According to a new report from Baker Hughes Co., the US natural gas sector is rapidly pulling drilling rigs from the field due to oversupply conditions that have led to a collapse in natural gas prices over a nine-month period.
Baker Hughes reported Friday that exploration companies reduced rigs by 16 to 141 this week. This is the most significant weekly decline since February 2016.
Nabors Industries Ltd., one of the top providers of rigs to shale drillers, warned last month about the fall in rig orders. The rig provider expects a 9% slide in its US rig leases by the end of June. Its bearish forecast comes as prices once commanded more than $10 per million British thermal units in late August 2022 and have since plunged to $2.25.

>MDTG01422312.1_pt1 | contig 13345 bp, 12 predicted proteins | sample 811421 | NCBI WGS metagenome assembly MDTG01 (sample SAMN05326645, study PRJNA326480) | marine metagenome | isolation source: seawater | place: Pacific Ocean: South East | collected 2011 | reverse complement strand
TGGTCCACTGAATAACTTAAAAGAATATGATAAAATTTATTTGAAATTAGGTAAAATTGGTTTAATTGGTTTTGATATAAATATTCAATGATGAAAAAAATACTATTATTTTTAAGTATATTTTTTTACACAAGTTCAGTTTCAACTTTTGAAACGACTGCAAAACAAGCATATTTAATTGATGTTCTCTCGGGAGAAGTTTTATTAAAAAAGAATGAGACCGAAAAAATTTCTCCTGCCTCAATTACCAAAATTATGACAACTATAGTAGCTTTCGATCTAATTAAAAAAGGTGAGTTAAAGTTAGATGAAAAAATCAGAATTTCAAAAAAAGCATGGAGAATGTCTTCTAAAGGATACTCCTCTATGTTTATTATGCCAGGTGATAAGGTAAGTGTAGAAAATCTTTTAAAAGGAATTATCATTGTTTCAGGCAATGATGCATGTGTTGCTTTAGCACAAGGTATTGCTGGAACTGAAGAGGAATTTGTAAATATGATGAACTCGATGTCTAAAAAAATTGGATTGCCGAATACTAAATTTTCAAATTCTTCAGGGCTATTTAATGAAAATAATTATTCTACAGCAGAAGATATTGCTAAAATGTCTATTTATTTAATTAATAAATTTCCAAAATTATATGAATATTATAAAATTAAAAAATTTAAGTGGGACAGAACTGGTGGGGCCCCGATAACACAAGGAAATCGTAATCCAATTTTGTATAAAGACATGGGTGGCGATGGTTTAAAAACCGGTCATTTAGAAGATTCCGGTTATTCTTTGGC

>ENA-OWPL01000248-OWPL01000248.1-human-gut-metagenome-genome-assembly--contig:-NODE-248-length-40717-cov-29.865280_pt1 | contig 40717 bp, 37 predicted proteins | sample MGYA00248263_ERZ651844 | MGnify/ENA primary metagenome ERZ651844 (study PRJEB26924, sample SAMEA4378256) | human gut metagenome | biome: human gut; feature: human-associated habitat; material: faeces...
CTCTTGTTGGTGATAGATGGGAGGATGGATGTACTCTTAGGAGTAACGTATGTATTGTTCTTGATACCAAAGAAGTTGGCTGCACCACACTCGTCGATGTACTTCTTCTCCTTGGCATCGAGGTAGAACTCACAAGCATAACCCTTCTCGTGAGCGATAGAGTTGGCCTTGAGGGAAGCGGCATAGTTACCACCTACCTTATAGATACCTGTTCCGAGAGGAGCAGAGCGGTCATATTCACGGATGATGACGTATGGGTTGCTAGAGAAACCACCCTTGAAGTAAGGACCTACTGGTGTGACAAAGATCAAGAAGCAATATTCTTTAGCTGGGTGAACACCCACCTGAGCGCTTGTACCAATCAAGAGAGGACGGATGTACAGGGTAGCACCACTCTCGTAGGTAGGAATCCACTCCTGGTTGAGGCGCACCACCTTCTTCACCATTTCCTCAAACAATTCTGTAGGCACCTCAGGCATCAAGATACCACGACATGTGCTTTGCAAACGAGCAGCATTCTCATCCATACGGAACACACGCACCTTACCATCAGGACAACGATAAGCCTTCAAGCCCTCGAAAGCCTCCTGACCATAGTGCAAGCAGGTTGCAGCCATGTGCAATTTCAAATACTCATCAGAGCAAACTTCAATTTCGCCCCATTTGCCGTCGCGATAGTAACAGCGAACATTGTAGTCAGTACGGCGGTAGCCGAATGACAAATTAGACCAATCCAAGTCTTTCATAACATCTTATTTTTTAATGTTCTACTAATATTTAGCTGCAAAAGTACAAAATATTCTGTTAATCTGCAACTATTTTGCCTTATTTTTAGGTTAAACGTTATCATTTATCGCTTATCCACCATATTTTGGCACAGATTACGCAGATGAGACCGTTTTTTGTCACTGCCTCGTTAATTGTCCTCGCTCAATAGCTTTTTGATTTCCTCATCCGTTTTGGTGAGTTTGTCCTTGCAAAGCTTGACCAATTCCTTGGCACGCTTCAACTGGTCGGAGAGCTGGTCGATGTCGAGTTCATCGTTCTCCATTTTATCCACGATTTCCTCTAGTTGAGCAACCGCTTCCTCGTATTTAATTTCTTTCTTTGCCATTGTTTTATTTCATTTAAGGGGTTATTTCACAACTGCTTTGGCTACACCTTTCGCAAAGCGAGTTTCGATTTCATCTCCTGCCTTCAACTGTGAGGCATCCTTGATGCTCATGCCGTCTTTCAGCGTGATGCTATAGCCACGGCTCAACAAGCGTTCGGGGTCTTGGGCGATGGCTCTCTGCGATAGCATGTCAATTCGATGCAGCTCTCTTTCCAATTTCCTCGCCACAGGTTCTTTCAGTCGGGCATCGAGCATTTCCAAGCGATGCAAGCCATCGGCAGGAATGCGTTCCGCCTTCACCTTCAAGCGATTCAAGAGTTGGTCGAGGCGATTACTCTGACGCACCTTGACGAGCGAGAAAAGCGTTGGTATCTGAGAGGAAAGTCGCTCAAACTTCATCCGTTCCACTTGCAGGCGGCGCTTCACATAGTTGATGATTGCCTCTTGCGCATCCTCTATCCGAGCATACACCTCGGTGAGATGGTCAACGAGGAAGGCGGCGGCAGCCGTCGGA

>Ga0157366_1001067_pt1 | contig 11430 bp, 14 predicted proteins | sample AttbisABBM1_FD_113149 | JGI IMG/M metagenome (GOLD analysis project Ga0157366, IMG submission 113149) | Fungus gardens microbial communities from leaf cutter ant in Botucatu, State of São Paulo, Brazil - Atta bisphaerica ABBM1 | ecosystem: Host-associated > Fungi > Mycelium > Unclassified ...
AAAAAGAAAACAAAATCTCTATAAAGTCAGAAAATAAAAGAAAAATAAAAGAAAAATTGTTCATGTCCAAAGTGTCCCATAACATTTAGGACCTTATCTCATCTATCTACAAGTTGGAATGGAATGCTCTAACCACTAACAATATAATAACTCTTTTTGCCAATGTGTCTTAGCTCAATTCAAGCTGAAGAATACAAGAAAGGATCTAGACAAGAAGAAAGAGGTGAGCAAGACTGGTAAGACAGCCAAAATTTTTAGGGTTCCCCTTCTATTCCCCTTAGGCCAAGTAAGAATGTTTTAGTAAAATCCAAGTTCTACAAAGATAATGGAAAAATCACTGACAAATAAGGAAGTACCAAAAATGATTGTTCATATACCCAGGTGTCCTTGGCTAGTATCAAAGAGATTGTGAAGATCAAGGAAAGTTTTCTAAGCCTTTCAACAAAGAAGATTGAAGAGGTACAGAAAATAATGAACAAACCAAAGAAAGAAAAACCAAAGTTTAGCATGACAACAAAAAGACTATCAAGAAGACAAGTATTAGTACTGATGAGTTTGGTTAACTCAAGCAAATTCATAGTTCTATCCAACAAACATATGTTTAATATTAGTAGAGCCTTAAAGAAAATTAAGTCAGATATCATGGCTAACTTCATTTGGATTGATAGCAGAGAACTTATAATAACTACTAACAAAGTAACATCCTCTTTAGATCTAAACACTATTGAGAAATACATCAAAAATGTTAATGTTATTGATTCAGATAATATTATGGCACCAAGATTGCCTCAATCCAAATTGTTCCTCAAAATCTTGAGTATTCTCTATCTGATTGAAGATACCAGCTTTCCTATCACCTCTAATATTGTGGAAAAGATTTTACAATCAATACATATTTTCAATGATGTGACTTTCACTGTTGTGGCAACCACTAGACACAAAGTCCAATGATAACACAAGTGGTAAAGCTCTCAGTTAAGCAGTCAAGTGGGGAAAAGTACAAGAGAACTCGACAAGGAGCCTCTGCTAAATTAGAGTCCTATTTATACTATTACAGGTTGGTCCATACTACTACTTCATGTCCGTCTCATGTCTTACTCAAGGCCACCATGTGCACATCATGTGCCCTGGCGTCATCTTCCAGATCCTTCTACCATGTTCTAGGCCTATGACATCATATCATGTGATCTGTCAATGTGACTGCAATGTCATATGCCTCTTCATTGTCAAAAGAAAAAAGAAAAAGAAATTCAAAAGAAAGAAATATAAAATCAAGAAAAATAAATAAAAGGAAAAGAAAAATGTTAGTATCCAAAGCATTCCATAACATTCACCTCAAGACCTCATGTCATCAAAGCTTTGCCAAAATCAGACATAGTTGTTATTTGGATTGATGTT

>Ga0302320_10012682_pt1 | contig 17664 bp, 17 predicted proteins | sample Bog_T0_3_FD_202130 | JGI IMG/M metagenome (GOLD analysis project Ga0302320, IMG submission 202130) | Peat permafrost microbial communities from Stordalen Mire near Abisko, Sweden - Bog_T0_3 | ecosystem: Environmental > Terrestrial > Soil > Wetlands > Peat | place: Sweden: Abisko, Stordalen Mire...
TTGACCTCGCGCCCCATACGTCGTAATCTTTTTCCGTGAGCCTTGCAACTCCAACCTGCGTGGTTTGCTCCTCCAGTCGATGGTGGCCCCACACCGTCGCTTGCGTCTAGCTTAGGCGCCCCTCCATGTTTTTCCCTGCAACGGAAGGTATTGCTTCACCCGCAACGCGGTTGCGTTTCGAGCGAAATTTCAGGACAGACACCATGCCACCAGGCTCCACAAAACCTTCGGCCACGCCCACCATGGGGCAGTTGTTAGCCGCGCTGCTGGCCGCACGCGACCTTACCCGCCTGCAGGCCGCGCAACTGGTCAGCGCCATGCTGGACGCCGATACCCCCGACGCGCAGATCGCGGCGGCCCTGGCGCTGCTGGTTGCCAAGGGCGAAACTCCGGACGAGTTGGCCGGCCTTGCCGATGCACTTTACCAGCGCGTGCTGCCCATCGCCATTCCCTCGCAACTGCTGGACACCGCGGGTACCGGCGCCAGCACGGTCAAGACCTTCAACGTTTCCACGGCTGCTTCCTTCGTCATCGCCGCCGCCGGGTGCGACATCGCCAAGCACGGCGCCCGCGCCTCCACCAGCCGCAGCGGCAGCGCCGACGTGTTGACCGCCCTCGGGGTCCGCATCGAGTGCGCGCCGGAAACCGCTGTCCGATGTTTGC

Bloomberg explained a combination of factors led to the NatGas glut:
"The glut developed after a key US gas-export facility was shut by a fire and abnormally mild winter weather gutted heating demand."
The good news is that low prices have pushed drillers to curtail production growth. Comstock Resources Inc. and Southwestern Energy Co. have already said drilling in Louisiana's Haynesville Shale region would be reduced.
"What's going to suffer the most is the number of drilling rigs," said Angie Gildea, who heads KPMG LLP's US energy, natural resources, and chemicals team. She noted companies "will take lower production growth over having to reduce dividends to shareholders."
Meanwhile, Citigroup Inc. analysts warn some exploration companies are shutting down existing wells due to the supply glut and low prices.
"We expect further reductions across both natural gas rigs and frac fleets in the Haynesville, while throttling and shut-ins are likely to be needed across all basins by the summer," Citigroup's Paul Diamond wrote in a note to clients.
Low natural gas prices plus tighter credit conditions will make it even more challenging for drillers to tap credit lines from big banks. This is the necessary step to correct oversupply conditions.
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